I want to thank Rep. Lois Kolkhorst for her leadership on the House Committee on Public Health. SB 303 (aka Death Panel bill) has died in her committee, and with good reason.
SB 303, by Representatives Deuell | Estes | Lucio III, proposes to remove my inherent right to life and grant that authority to another without my consent (slavery). If I have a right to property, isn’t my body the first, foremost, and final piece of property that I possess? If not, then I have no property because all other property is produced by my body and actions.
I know serving on the Public Health Committee is not an easy job. My representative, Jodie Laubenberg who also serves on this committee, has asked me before what I would do when confronted by the many sad stories that are presented in committee testimony. Although it is unpopular, and in many circles politically incorrect, to refuse to grant more entitlements to those who have truly fallen on temporary bad luck, and to ignore an attempt to protect the innocents that lack the power to control their destiny, but one has to answer this question in all cases:
What is the proper role of government?
Is government successful in reaching their goal to protect life with legislation that can also be used to withdraw that same right to life? So called right-to-life groups and medical practitioners were vociferously divided in their testimonies on May 13th at the House Committee on Public Education hearing, which Rep. Koklhorst chairs. The hearing ended at 2:30am the following morning, with 26 attendees “For” the bill, and 115 “Against”. Also worth noting is the unusual attendance of many legislators who had other commitments with their own bills and schedules, but attended to hear those 64 individuals who spoke for/against this bill, well into the wee hours of the morning, and… a few of them registered or spoke against the bill:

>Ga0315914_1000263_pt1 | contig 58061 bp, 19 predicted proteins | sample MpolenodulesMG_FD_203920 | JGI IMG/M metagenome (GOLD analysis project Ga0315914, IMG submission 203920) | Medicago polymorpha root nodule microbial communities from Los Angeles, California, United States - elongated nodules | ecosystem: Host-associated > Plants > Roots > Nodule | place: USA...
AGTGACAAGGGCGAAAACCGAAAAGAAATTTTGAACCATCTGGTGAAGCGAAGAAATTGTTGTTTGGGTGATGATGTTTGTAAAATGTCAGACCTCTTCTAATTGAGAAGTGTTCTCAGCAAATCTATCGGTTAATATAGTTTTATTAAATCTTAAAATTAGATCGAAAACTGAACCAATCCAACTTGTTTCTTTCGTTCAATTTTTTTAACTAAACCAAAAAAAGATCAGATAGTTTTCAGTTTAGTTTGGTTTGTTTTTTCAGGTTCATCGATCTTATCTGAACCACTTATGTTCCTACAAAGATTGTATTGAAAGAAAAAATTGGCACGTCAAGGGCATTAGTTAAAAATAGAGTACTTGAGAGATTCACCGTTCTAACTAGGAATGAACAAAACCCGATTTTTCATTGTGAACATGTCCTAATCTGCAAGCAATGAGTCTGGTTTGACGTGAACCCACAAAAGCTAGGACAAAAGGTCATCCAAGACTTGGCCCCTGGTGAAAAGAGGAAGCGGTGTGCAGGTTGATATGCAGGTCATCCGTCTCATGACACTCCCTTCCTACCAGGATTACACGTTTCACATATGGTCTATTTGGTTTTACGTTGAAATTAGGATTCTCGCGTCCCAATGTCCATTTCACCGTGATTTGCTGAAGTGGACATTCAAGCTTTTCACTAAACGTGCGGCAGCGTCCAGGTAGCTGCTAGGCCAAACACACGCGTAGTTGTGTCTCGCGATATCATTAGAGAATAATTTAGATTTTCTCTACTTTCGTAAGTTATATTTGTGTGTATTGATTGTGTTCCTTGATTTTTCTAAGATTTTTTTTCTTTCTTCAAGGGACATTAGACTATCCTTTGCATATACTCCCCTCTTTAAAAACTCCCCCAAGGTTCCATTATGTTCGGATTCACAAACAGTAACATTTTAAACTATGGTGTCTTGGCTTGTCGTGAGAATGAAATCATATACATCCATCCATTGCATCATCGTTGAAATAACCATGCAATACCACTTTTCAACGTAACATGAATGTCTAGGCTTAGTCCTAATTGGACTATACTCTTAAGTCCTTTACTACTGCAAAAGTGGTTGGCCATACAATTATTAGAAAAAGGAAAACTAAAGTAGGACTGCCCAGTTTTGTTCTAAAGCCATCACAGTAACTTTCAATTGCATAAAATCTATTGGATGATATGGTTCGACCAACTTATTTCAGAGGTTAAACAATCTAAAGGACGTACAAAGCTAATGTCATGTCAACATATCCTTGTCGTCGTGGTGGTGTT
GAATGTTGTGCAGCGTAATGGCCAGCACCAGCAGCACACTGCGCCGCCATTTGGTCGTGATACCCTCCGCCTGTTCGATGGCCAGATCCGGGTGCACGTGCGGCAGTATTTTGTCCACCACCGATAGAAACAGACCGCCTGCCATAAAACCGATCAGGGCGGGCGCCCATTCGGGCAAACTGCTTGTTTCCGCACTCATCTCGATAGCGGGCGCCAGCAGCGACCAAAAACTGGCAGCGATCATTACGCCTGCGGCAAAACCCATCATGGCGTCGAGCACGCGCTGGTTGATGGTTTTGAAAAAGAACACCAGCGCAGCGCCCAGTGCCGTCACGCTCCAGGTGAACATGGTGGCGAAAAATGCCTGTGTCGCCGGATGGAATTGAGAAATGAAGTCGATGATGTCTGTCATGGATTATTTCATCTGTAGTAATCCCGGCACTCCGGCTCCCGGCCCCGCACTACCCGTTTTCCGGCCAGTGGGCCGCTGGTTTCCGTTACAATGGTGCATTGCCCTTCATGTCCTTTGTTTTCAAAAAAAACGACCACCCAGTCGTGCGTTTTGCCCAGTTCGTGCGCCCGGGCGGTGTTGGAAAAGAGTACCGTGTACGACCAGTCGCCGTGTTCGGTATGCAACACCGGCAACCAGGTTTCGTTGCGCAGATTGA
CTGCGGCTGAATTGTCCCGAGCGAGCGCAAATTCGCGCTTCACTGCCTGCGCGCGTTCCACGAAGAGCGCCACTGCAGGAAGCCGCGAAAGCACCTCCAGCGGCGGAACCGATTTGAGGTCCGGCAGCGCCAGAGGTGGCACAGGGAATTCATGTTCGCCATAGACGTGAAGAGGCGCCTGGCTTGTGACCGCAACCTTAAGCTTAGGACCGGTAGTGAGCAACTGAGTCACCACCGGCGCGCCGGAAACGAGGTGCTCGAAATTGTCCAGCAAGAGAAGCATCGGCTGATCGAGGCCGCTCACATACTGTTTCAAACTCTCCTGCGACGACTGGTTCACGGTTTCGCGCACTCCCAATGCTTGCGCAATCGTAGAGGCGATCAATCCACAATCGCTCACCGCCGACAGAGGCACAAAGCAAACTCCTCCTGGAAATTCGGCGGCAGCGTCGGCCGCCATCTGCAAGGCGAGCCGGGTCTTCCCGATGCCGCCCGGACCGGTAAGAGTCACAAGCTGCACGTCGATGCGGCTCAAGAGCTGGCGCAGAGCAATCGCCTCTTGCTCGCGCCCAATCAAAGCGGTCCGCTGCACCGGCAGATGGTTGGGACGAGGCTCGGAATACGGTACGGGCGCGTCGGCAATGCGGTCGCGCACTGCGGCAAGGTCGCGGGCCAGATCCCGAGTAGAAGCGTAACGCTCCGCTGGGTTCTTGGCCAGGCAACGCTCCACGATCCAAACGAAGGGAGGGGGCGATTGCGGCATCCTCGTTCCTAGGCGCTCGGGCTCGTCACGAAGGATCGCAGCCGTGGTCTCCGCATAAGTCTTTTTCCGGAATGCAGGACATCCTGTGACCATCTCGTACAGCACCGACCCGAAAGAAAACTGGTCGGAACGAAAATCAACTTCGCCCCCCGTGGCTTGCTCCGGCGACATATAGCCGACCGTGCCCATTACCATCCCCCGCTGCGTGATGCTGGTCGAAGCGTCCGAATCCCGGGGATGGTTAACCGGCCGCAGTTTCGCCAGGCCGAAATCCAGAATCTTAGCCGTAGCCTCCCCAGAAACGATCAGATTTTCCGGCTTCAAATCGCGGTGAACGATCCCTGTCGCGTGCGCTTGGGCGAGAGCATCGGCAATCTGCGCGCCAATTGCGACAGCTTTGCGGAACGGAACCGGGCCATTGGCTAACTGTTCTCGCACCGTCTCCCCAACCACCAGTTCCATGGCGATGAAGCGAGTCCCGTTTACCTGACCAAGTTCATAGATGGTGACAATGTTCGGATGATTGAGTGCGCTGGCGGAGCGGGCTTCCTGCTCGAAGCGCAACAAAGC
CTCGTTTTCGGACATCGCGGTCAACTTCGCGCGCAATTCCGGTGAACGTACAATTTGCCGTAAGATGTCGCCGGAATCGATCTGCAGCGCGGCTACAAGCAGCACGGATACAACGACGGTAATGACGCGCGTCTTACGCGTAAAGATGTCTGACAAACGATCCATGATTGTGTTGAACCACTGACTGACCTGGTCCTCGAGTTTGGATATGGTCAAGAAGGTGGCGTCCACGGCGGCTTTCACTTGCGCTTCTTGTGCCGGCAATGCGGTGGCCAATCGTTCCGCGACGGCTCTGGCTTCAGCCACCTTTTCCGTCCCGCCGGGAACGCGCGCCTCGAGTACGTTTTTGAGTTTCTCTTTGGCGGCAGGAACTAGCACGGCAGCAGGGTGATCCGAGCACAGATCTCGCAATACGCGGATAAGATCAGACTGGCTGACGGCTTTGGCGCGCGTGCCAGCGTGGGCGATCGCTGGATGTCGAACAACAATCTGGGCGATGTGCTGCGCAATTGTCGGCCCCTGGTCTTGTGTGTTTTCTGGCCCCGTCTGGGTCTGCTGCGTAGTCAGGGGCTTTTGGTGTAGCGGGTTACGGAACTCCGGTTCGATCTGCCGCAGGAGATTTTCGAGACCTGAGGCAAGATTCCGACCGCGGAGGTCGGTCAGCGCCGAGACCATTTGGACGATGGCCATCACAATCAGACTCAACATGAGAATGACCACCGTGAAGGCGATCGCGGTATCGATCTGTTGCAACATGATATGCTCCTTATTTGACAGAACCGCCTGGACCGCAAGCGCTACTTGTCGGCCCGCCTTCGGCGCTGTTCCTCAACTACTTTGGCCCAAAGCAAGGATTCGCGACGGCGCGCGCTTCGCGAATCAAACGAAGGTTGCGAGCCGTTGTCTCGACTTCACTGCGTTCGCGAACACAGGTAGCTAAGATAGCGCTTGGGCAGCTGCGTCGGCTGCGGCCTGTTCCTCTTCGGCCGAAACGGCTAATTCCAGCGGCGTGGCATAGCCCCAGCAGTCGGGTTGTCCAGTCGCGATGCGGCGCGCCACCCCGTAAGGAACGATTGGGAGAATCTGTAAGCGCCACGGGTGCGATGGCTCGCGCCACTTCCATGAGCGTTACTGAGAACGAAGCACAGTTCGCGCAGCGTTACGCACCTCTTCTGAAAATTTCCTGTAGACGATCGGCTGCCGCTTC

Perhaps Representative Perry said it best when he brought out the fact that we’re hearing about how we have to consider all of the “stakeholders” in this issue, when in fact the only “stakeholder” that even matters is the person whose life is at stake.
Please thank Rep. Lois Koklhorst for her service, as well as the representatives listed above who went the extra mile to understand what’s in the bill that they could have been asked to vote on had it made it out of this committee.